By Erin Dunn, age 19
A few weeks ago, I got a “lesson” from a five-year-old boy about “what girls can and can’t do.”
My uncle and young cousin came to stay at my house for a visit. I spent a lot of time babysitting my cousin, taking him to the park and the store, watching movies, and reading with him. Throughout the course of our conversations and playtime, however, one thing became evident: as a young woman, at least in the young boy’s eyes, I apparently “can’t” do or be certain things.
This first emerged when we were talking about what the boy wants to be when he grows up. I told him about all of the things that I had wanted to be when I was little, from dancer to scientist to teacher. I was absolutely NOT expecting for him to reply with “But girls can’t be scientists.” At first, I honestly did not know what to say to such a claim. I assured him that girls definitely CAN be scientists—anyone can be anything they want to be!
My message did not completely resonate with my cousin, however, as the next day whilst shopping in Target, we came across the new presidential and vice presidential candidate Barbie dolls. Though Barbie may be just a doll, for me it signaled the start of some progress in gender socialization. I was saddened, and a bit angered, to learn that my cousin did not share my enthusiasm. Having entered the doll aisle a bit unwillingly, he merely stated, “Girls can’t be president!” and walked toward the toy cars. (I was not sure whether to blame this statement completely on pervasive gender stereotypes, or on my uncle’s politics this election cycle).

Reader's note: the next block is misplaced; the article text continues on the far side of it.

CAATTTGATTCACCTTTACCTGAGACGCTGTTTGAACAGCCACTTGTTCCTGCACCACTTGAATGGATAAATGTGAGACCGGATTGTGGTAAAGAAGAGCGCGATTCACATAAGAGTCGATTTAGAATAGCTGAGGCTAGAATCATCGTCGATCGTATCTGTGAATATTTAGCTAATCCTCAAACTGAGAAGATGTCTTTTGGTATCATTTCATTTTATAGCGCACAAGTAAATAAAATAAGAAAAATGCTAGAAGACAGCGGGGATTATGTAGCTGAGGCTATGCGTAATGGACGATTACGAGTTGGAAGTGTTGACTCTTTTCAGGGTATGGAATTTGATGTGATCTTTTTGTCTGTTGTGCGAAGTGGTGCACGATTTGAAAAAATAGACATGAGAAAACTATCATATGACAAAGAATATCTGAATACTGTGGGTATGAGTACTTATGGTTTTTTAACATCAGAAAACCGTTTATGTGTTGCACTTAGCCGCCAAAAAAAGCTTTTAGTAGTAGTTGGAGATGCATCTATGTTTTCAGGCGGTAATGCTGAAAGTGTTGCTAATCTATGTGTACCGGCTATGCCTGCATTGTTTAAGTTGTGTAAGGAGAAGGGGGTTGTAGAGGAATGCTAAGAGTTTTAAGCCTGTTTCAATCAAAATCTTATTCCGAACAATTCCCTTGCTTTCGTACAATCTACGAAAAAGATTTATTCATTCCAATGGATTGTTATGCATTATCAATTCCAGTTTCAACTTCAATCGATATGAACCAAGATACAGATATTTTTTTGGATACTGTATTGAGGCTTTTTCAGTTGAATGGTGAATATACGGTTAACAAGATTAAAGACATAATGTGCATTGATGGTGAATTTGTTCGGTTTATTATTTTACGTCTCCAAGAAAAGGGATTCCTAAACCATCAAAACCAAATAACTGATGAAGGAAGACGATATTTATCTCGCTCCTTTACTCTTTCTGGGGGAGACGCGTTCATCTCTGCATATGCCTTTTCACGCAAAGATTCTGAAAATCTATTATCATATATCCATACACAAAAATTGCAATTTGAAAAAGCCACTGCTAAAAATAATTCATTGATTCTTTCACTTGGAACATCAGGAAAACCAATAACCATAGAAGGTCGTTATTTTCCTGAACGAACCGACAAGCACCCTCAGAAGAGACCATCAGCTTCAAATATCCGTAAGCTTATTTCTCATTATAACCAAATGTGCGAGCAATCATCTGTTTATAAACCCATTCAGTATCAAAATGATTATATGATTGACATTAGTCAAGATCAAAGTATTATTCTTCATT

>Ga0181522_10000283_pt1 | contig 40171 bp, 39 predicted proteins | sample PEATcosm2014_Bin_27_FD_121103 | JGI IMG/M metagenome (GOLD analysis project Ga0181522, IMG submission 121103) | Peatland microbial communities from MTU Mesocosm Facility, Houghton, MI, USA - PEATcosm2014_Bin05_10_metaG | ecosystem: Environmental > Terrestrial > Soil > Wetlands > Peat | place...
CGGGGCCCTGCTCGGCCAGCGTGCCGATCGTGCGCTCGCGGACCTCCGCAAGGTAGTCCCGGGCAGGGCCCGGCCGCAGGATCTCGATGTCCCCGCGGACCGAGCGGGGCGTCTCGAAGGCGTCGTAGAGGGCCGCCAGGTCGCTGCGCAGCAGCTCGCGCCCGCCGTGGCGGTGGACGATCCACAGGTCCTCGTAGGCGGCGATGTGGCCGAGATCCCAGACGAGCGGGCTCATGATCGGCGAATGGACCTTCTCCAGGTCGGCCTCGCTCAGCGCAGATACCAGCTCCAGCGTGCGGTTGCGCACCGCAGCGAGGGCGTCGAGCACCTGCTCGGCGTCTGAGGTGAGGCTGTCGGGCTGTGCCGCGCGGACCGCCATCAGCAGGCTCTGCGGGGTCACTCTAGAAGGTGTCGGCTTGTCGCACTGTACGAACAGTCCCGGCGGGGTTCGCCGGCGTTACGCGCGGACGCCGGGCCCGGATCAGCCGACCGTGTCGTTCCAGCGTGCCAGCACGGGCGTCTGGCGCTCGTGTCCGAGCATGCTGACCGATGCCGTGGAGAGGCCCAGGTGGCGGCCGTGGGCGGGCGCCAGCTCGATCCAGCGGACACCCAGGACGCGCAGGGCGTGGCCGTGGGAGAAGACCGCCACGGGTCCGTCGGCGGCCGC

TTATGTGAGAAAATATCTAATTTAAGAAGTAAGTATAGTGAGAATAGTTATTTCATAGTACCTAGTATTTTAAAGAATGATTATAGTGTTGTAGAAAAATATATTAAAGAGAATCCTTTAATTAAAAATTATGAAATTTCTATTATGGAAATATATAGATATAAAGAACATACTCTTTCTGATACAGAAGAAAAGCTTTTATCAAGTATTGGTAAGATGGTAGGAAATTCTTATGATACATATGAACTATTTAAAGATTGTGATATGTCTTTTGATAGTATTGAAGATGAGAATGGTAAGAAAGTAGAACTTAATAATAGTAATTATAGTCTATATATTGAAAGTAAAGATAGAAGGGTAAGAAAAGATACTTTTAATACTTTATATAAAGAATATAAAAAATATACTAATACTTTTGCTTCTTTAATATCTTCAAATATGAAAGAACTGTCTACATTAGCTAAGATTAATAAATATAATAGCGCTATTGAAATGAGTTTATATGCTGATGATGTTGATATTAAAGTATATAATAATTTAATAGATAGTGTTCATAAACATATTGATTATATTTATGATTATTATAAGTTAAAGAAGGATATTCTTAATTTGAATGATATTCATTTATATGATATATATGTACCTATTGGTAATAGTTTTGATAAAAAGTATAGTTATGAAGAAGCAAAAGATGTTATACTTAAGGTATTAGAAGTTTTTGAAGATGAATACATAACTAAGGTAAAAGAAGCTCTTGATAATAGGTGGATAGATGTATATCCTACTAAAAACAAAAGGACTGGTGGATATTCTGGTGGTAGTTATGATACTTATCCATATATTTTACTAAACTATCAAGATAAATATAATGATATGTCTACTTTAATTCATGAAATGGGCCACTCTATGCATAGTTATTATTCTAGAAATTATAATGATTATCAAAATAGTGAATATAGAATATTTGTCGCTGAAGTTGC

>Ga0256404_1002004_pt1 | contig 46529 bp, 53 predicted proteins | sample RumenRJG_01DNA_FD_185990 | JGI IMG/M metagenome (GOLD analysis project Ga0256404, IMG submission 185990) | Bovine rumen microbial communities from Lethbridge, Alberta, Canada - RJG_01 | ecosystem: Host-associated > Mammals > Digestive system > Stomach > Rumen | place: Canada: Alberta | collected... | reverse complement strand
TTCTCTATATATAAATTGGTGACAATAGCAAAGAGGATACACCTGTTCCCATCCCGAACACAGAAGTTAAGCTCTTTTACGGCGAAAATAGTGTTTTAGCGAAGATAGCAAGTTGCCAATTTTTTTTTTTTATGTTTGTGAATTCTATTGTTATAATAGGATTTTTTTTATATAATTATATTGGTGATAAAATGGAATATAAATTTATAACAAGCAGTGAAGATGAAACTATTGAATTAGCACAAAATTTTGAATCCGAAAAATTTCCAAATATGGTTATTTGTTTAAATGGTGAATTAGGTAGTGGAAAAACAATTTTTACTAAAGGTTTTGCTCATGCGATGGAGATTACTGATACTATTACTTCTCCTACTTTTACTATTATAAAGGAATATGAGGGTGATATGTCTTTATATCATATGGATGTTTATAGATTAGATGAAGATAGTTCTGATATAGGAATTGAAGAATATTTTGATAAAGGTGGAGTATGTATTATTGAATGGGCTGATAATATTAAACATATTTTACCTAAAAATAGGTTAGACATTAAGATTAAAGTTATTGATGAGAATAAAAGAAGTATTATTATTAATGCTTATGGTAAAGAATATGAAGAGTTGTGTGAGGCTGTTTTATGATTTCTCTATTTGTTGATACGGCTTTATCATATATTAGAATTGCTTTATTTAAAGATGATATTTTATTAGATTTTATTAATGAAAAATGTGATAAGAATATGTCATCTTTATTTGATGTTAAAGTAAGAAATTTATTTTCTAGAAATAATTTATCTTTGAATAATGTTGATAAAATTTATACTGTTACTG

As the week went on, I became increasingly disheartened that my young cousin was growing up in a world in which gender socialization can be so limiting. He repeatedly told me things like “I can’t watch ‘Power Puffs Girls’ because it is a girls’ show!” My feminist self felt infuriated that young children continue to be taught—both blatantly and through hidden gender bias—that girls love pink and are the center of domestic life; while boys must be the breadwinner and protector, and never, ever cry.
This “lesson” about gender roles is not just constricting upon women, but also upon men.
This is why we need feminism. Our society will not be truly equal, and free, until everyone can be and do anything that they dream. One of my personal feminist idols, Justice Ruth Bader Ginsburg, said it best:
“Feminism…I think the simplest explanation, and one that captures the idea, is a song that Marlo Thomas sang, ‘Free to be You and Me.’ Free to be, if you were a girl—doctor, lawyer, Indian chief. Anything you want to be. And if you’re a boy, and you like teaching, you like nursing, you would like to have a doll, that’s OK too. That notion that we should each be free to develop our own talents, whatever they may be, and not be held back by artificial barriers—man made barriers, certainly not heaven sent.”
Feminism, for me, is about striving for a world in which no one is defined or limited by gender, sexuality, or stereotype. It is about ending oppressive constructions of masculinity and femininity that are embedded, even to this day, within all aspects of society, and particularly within gender socialization.
It is not about what you can’t be, but about what you can.